During periods of increased oxidative stress, the transsulfuration pathway allows the body to quickly respond and replete glutathione stores.

Measuring Homocysteine and the Risks of Elevated Homocysteine

Homocysteine can be assessed simply through a serum test and should be considered for the assessment of cardiovascular and cognitive health. While hyperhomocysteinemia is defined as a serum level >15 umol/L, we recommend the following risk stratification:5

  • <7 µmol/L - Low risk
  • 7-13 µmol/L - Moderate risk
  • >13 µmol/L- High risk

Currently, there is still debate over whether homocysteine is a direct risk marker or a surrogate biomarker that is not a direct contributor in the disease process. However, while many clinical trials failed to show a reduction in cardiovascular event outcomes, these trials used a secondary-prevention population currently on a polypharmacy of drugs including statins, beta-blockers, aspirin and ACEI.4 This complicates the interpretation of these results. Given this fact, as well as homocystine’s proposed mechanisms of increasing endothelial dysfunction through oxidative damage, increased platelet coagulation and vascular smooth muscle cell proliferation, we recommend that homocysteine should be assessed and treated when levels rise, to reach a level of below 7 µmol/L.5

What are the Risks of High Homocysteine?

Hyperhomocysteinemia is correlated with not only cardiovascular disease, thrombosis, and heart attacks and strokes, but also cognitive decline.2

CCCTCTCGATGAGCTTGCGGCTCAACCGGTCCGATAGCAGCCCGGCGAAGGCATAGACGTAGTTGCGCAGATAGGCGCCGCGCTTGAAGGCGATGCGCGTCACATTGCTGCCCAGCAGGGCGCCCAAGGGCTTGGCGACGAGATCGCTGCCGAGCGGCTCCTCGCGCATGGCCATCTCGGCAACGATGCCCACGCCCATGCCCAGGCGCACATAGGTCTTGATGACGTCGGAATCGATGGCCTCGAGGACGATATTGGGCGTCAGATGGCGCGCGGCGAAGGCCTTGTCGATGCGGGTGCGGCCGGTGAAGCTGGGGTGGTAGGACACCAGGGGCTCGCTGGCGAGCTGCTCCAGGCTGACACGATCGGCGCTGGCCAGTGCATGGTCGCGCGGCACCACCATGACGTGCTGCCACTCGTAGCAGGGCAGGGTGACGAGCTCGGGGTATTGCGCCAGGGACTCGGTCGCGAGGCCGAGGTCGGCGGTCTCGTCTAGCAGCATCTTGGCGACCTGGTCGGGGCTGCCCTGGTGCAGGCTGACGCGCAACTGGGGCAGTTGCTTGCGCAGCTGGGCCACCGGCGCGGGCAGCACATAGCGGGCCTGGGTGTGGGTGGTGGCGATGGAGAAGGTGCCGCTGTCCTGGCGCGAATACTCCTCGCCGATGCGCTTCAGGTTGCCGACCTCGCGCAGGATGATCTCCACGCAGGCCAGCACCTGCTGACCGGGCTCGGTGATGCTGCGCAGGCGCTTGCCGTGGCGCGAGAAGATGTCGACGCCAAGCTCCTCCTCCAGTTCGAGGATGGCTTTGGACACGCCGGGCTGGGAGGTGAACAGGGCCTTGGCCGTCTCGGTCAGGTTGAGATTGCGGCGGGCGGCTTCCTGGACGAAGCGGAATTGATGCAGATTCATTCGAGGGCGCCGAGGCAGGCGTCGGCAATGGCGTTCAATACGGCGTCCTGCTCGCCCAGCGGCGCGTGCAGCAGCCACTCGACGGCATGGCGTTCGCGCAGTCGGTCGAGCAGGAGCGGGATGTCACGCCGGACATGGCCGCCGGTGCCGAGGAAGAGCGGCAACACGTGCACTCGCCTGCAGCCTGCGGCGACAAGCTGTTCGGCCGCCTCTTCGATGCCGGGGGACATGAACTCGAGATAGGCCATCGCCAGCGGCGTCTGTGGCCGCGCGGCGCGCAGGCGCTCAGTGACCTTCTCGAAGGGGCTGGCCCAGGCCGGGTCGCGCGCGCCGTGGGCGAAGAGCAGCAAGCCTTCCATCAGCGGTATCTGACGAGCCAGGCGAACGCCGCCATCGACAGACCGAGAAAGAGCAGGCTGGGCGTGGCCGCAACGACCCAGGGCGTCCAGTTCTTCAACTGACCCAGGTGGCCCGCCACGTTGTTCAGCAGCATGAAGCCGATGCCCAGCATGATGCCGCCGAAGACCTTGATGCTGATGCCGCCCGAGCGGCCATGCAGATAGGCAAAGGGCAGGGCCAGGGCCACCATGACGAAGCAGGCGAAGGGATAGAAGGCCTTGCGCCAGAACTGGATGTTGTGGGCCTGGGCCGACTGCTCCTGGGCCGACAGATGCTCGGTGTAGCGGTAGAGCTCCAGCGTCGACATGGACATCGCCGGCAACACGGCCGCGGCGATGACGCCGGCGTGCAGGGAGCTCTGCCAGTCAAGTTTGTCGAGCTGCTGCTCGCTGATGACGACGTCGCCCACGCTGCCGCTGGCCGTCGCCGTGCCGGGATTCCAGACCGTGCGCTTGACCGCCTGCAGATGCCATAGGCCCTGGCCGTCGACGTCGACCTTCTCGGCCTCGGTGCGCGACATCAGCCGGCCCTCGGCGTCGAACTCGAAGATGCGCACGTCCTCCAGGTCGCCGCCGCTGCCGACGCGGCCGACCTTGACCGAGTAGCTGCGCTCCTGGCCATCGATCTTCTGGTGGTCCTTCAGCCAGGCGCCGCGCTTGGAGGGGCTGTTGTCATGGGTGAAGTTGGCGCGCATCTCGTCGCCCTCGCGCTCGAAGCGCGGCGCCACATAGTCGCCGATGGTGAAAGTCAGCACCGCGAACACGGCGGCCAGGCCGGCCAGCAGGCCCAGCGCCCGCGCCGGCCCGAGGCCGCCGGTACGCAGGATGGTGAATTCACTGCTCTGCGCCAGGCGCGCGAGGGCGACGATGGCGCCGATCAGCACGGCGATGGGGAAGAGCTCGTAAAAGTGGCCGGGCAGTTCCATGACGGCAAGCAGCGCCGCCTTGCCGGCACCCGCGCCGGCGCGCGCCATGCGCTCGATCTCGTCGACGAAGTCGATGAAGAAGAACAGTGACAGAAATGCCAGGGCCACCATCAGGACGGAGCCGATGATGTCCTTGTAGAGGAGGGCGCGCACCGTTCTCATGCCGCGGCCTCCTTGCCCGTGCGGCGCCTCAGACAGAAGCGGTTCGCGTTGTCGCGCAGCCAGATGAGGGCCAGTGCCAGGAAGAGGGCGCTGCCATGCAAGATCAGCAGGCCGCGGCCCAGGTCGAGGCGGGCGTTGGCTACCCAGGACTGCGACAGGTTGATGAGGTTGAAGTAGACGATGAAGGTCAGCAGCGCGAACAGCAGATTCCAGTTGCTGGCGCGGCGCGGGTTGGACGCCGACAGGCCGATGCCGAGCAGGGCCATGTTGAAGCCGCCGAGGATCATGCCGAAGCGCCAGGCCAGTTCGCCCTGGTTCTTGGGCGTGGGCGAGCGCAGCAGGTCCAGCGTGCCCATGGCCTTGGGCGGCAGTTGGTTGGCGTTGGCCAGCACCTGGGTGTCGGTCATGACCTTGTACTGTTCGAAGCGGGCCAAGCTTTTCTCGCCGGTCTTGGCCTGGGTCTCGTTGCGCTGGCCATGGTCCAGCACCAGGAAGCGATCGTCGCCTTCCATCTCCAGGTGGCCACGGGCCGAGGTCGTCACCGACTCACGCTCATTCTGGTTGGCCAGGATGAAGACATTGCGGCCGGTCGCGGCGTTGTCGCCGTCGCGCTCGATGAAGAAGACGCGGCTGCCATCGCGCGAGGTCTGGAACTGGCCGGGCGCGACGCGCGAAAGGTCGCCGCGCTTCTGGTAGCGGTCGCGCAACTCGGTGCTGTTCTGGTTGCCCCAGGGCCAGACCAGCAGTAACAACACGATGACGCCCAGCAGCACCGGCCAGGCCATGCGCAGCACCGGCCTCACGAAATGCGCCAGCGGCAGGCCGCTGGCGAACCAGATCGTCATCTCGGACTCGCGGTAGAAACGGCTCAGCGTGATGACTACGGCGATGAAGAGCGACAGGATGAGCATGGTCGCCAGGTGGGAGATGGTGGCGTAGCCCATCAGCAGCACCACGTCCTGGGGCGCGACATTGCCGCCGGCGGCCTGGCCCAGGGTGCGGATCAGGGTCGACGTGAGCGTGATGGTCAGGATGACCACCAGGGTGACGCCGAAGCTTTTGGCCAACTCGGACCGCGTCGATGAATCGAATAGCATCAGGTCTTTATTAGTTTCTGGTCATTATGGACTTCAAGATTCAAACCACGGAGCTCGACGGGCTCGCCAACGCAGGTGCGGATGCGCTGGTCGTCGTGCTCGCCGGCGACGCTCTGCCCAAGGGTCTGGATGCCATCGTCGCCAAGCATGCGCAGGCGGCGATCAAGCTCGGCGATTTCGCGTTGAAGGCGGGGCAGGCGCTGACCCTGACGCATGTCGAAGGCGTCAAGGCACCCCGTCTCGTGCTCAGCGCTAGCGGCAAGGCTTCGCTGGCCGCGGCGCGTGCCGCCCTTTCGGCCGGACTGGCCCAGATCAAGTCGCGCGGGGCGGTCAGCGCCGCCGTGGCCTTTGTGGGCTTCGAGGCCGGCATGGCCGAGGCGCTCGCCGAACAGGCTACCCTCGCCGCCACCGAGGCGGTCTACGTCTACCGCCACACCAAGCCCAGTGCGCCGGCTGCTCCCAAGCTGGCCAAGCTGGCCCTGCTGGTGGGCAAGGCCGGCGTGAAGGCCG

Elevated homocysteine is also connected to B-vitamin deficiencies such as B12 and folate, and subsequent manifestations of each including pernicious anemia and certain GI disorders that result in a lowered ability to absorb micronutrients.

Additional risks associated with elevated homocysteine include:3

  • Pregnancy complications (neural tube defects, preeclampsia, placental abruption)
  • Down syndrome
  • Osteoporosis
  • Migraines
  • PCOS
The Bottom Line

While elevated homocysteine is a concern, lowering the level can be accomplished through supplementing methylation cofactors including folate as 5-MTHF in order to bypass the MTHFR enzyme, as well as B12 as methylcobalamin, B6 as the active P5P form and B2.5

Betaine or trimethylglycine supplementation is also able to convert homocysteine to methionine through a non-B-vitamin-dependent step. Supplementing betaine or its precursor choline has also been shown to lower hyperhomocysteinemia and should be included in any supplement strategy targeting elevated homocysteine.5